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Learn what AC voltage is.

Understand how AC voltage is generated.

Explore the behavior of resistors, capacitors, and inductors in AC circuits.

So what is AC voltage?

AC stands for alternating current and refers to the way electrons alternate in a conductor. In electronics, electrons move from a negative potential to a positive potential. Alternating current is produced by switching the potential between two terminals in a fixed time interval, the frequency.

The potential difference between the positive and negative terminals is expressed in volts. Therefore, the term alternating voltage is used to determine the value of the potential difference between the terminals through which the alternating current passes.

An AC source that powers a load.

When plotted on a graph, AC voltage takes the form of a sine wave. In one cycle, the AC voltage starts at 0V, rises to its peak, returns through 0V to its negative peak, and returns to 0V.

Since the value of the alternating voltage varies during the cycle, it is expressed in its peak (Vpeak) and root mean square (Vrms) values.

Vpeak refers to the maximum amplitude of the sine waveform, while Vrms is derived using the following formula:

Vrms = Vpeak x 0, 7071

Vrms is also identified as Vac. Represents the equivalent voltage supplied by DC. In the USA the grid provides 120 VAC while the UK uses 230 VAC.

How is AC voltage generated?

A simple AC generator that powers a lamp.

Alternating voltage is made possible by Faraday's law of induction. The law specifies how electric currents can be induced in a voice coil as it passes through the magnetic flux at right angles. The actual change is proportional to the rate of change of the magnetic flux.

Alternators or generators are components built on the basis of Faraday's law. They involve the rotation of a circuit of conductors through a magnetic field. When the circuit breaks the magnetic field, the current begins to flow in one direction and reaches its maximum when the circuit is perpendicular to the magnetic field.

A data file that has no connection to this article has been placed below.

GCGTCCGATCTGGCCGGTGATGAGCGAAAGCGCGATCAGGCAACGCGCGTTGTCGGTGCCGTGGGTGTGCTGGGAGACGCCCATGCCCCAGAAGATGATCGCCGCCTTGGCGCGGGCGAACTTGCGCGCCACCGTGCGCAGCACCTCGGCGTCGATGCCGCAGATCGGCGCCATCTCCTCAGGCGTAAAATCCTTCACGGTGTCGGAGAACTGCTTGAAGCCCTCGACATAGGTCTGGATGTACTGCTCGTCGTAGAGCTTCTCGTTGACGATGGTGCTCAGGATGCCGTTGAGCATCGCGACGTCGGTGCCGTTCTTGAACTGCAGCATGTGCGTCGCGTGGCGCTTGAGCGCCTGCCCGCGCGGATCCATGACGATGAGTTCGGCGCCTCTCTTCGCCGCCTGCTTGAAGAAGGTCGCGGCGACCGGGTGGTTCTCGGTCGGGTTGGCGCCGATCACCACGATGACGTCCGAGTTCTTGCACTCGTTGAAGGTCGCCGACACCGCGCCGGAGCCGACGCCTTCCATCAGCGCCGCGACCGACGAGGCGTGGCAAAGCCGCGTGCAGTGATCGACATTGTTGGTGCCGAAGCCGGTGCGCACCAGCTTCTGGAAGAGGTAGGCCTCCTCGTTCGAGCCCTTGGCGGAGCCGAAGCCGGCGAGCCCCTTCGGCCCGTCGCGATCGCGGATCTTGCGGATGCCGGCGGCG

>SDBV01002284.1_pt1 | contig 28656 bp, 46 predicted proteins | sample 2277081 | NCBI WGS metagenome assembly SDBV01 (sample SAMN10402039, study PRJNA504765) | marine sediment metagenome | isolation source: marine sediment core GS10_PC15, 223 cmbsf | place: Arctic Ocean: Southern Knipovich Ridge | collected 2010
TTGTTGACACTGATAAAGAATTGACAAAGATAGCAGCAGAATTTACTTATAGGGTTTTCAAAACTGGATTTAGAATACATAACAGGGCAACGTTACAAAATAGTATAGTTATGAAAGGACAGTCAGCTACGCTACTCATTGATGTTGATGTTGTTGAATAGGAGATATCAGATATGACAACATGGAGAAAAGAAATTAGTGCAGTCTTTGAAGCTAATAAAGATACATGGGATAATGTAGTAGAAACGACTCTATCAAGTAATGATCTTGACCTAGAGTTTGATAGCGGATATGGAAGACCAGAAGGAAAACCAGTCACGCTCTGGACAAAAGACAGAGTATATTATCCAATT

The circuit continues to rotate until the conductor is in parallel with the magnetic flux, resulting in zero current. Current begins to flow in the opposite direction when the circuit begins to cut off the magnetic flux but in an opposite direction.

How resistors, capacitors and inductors work with AC voltage

AC in inductors and capacitors.

Just like the difference in resolution of one side versus the six sides of the Rubik's cube, circuit analysis involving resistors, capacitors, and inductors becomes more complicated with alternating current. Unlike DC voltages, the behaviors of these components are no longer straightforward when used with AC voltages.

Resistance measurement is expressed as impedance (Z) in AC circuits, rather than resistance (R) for DC circuits.

There is no difference with the resistive value, regardless of the magnitude or frequency of the AC voltage. The difference in terminology exists because of how phase difference is taken into account when expressing resistance as a function of voltage and current.

What is most interesting is the behavior of capacitors and inductors when AC voltage is applied. These components behave like an open circuit and a short circuit respectively with an aDC source, but everything changes with AC. Capacitors store and release charge as the AC voltage rises and falls from its peaks.

This behavior causes the voltage to lag 90 degrees relative to the current.

When operated with AC voltage, the resistive property of a capacitor is defined as capacitive reactance, which has the formula:

XC = 1/2πƒC

Meanwhile, with an alternating voltage, the behavior of an inductor is dictated by Lenz's law and begins to oppose the direction of the current which changes the magnetic flux. Therefore, current through an inductor lags the AC voltage by 90 degrees. The behavior is characterized by an inductive reactance, which has the following formula:

XL = 2πƒL